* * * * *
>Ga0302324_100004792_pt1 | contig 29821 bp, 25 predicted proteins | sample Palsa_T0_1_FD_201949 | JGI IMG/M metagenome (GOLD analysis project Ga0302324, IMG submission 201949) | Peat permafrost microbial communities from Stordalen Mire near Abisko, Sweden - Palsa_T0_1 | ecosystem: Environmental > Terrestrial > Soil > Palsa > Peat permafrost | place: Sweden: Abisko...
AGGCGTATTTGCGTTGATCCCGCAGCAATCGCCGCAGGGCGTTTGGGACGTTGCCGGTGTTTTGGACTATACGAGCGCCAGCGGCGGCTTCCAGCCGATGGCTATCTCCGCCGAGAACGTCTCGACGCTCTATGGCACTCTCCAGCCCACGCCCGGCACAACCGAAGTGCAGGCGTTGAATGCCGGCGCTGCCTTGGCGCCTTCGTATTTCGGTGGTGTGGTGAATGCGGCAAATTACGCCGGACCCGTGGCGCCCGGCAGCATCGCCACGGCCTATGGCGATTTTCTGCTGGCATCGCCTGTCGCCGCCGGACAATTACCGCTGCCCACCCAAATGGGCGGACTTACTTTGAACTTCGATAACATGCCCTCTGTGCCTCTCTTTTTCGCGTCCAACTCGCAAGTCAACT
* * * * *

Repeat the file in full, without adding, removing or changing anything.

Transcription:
>Ga0302324_100004792_pt1 | contig 29821 bp, 25 predicted proteins | sample Palsa_T0_1_FD_201949 | JGI IMG/M metagenome (GOLD analysis project Ga0302324, IMG submission 201949) | Peat permafrost microbial communities from Stordalen Mire near Abisko, Sweden - Palsa_T0_1 | ecosystem: Environmental > Terrestrial > Soil > Palsa > Peat permafrost | place: Sweden: Abisko...
AGGCGTATTTGCGTTGATCCCGCAGCAATCGCCGCAGGGCGTTTGGGACGTTGCCGGTGTTTTGGACTATACGAGCGCCAGCGGCGGCTTCCAGCCGATGGCTATCTCCGCCGAGAACGTCTCGACGCTCTATGGCACTCTCCAGCCCACGCCCGGCACAACCGAAGTGCAGGCGTTGAATGCCGGCGCTGCCTTGGCGCCTTCGTATTTCGGTGGTGTGGTGAATGCGGCAAATTACGCCGGACCCGTGGCGCCCGGCAGCATCGCCACGGCCTATGGCGATTTTCTGCTGGCATCGCCTGTCGCCGCCGGACAATTACCGCTGCCCACCCAAATGGGCGGACTTACTTTGAACTTCGATAACATGCCCTCTGTGCCTCTCTTTTTCGCGTCCAACTCGCAAGTCAACT